On the heels of the Northwestern Health Unit’s campaign to gauge public support for an anti-smoking bylaw in regional municipalities, the Fort Frances Heart Health Coalition will deliver the local share of mail-in responses to town council at its regular meeting Monday night.
“We’re going to give them what’s rightfully theirs. The postcards belong to them, and now they’ll see what the community thinks about the bylaw,” said health promoter Jennifer McKibbon, who will attend the meeting alongside local coalition members.
“We’re also going to make a request for council to reconsider a bylaw,” she added. “We want to prove it’s a concern of the public.”
Council had agreed in early January that it was not prepared to consider a smoke-free bylaw for all workplaces in town limits at that time, adding the matter should be under provincial jurisdiction.
McKibbon and other health unit workers have been delivering the postcards to municipalities in the Kenora and Rainy River districts over the past couple of weeks.
“We’ve been politely received. They at least seem considerate of the information we’ve given them,” she noted.
“They don’t tell us if we’ve changed they’re minds but we like to think it’s making a difference,” added McKibbon, citing a presentation in Sioux Lookout last week, where council there “left [the presenters] with a feeling they’ll at least consider the issue.”
McKibbon said she’s continuing to press the point that municipalities should have no excuses not to implement an anti-smoking bylaw.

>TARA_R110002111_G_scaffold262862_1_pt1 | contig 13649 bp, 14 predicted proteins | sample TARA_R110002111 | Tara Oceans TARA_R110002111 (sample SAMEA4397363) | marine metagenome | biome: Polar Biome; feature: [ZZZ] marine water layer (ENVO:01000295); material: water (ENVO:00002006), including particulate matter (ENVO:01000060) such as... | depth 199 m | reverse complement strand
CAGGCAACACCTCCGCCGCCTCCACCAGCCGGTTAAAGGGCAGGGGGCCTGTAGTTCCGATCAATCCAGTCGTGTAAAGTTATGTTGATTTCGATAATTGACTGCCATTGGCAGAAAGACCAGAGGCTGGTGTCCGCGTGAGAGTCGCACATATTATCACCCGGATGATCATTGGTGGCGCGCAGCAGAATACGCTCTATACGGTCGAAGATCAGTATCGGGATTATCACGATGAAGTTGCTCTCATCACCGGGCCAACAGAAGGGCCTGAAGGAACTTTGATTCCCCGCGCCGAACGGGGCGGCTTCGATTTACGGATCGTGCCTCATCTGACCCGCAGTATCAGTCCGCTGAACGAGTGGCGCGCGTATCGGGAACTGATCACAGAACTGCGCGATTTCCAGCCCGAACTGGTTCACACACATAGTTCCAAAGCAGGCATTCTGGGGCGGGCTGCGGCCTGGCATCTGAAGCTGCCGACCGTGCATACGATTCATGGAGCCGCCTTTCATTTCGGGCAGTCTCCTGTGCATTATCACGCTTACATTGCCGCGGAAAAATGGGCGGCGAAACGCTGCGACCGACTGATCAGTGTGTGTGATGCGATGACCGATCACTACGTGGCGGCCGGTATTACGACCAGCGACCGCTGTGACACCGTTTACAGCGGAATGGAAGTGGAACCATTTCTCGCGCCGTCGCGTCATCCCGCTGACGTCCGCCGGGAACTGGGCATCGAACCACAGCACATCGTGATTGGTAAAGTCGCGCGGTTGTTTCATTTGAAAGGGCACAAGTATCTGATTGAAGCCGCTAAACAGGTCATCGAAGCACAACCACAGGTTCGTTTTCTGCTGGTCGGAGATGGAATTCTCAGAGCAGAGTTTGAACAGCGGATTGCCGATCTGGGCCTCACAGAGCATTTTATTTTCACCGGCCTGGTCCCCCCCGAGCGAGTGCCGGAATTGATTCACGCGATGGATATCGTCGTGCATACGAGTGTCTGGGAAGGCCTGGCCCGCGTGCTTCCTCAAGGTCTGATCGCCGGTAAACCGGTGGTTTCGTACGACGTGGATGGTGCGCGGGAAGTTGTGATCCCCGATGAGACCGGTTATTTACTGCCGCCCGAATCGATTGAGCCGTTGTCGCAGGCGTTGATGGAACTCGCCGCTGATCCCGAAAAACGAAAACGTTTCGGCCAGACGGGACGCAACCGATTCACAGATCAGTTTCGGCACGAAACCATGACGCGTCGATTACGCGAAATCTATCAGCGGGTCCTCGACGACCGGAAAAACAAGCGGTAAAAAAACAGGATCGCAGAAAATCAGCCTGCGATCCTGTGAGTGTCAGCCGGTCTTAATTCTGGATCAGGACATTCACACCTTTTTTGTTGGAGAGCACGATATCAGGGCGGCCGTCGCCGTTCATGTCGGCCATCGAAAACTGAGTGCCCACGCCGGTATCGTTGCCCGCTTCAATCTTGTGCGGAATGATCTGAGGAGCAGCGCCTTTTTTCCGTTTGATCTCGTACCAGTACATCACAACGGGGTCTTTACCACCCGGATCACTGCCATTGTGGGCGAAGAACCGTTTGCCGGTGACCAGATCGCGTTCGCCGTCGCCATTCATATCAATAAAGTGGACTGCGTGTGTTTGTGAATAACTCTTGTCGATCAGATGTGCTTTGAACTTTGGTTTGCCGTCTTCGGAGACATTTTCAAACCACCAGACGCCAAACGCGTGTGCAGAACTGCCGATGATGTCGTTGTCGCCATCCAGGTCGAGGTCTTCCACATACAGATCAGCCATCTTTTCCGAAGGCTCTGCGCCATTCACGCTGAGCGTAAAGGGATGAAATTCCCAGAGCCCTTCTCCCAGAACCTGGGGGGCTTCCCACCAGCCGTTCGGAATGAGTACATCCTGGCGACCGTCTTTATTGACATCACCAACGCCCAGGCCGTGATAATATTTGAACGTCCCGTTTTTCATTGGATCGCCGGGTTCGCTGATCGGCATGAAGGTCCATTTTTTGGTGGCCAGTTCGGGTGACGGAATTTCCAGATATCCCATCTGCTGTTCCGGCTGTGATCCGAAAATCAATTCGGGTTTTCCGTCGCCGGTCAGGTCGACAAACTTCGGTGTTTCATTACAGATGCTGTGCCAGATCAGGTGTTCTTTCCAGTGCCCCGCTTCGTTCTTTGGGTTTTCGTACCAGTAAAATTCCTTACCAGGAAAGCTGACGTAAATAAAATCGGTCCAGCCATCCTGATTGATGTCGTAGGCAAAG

“Some councils, like Fort Frances, have insisted they won’t act unless the province steps in—that’s a stumbling block,” she admitted.
“Being a politician in Northwestern Ontario, I know council members have been to Toronto and they’ve always stood by the philosophy, ‘Don’t make Toronto solutions. We need solutions that are made locally, and suited for Northwestern Ontario.’
“To me, saying the province has to step in and do something here weakens our position,” McKibbon argued.
In related news, Michael Perley, director of the Ontario Campaign for Action on Tobacco, will be speaking at a breakfast Tuesday from 7:30-8:30 a.m. downstairs at the Civic Centre.
The purpose of the session, said McKibbon, is to get the community, particularly business owners, to learn more about anti-smoking bylaws for enclosed public places and the economic effect of such policies.
“I’ll be inviting the councillors to come out [for the breakfast] at tonight’s meeting. It’s an opportunity to get a point of view they might not have seen yet,” she noted.
About 10 people have signed up to attend.